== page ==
Radical: Derived from the Latin radix, which literally means the root or base. In political terms it means penetrating beyond conventional explanations and getting at the root cause of a problem.
In her book Regarding the Pain of Others, Susan Sontag puzzled over people who still express surprise about all the suffering in the world at human hands. She wrote, “No one after a certain age has the right to this kind of innocence, of superficiality, to this degree of ignorance, or amnesia.” I would amend Sontag’s indictment to include people who’ve been afforded the luxury of time, resources and access to information that allows them to grasp how the world actually works — but fail to do so.
After being criticized by an opponent for changing his mind about a firmly held opinion, the iconoclastic British political economist J. M. Keynes reputedly replied, “When information changes, I alter my conclusions. What do you do, Sir?” Keynes voraciously pursued information, new evidence upon which to test his opinions.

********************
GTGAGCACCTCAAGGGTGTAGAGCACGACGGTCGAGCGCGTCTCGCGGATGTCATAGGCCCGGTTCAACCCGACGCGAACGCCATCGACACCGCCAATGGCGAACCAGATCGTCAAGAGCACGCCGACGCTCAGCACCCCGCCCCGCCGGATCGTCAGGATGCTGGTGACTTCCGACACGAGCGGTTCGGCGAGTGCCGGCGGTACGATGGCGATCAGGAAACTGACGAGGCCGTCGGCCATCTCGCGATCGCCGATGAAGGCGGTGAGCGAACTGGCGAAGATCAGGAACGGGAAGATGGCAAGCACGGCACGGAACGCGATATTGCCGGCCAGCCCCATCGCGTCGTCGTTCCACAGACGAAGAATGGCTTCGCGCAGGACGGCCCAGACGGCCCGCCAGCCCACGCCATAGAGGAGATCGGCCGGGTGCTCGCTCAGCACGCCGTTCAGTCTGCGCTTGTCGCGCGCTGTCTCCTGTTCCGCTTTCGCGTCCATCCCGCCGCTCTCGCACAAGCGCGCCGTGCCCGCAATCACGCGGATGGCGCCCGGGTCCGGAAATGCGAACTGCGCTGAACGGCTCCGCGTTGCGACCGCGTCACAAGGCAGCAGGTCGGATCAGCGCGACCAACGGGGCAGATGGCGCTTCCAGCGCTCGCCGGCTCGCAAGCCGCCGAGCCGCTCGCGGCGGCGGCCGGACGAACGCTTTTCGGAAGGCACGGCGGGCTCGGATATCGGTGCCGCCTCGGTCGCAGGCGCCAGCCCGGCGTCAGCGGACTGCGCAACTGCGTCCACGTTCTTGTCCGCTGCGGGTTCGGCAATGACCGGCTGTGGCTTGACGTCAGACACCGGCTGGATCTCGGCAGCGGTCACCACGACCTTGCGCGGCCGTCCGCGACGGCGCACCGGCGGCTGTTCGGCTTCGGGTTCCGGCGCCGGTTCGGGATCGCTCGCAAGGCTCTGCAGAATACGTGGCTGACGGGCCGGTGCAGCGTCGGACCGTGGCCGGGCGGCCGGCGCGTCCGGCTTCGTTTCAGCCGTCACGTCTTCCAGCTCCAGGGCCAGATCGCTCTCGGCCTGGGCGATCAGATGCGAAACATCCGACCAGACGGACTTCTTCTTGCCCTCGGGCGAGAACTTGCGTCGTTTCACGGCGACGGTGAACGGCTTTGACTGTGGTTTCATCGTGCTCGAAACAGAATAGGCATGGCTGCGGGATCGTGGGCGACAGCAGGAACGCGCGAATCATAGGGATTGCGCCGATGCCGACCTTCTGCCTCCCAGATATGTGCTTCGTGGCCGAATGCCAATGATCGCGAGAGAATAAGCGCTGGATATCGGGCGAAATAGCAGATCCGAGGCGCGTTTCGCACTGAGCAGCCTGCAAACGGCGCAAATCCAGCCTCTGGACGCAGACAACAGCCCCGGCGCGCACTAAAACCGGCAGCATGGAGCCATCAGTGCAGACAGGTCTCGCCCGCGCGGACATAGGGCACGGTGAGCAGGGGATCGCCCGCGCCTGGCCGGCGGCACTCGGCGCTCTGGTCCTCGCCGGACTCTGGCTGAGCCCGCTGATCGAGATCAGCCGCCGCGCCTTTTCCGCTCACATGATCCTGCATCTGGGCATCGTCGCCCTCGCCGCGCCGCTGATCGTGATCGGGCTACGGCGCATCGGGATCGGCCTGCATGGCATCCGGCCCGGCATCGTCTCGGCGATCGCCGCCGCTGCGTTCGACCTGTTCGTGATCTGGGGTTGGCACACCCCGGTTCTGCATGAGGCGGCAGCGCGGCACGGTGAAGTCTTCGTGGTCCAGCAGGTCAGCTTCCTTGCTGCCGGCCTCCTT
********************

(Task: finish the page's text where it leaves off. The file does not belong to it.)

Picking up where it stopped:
Of course, we can’t know more than we’ve been exposed to and some new information is almost impenetrably complex. But that’s rarely the stumbling block on many topics. In the past I’ve harbored a host of conventional opinions. Here are only a few: Defending indefensible aspects of the former USSR, evidence-free opinions about “human nature,” staunchly defending the Democratic Party (including being president of my college’s Young Democrats),…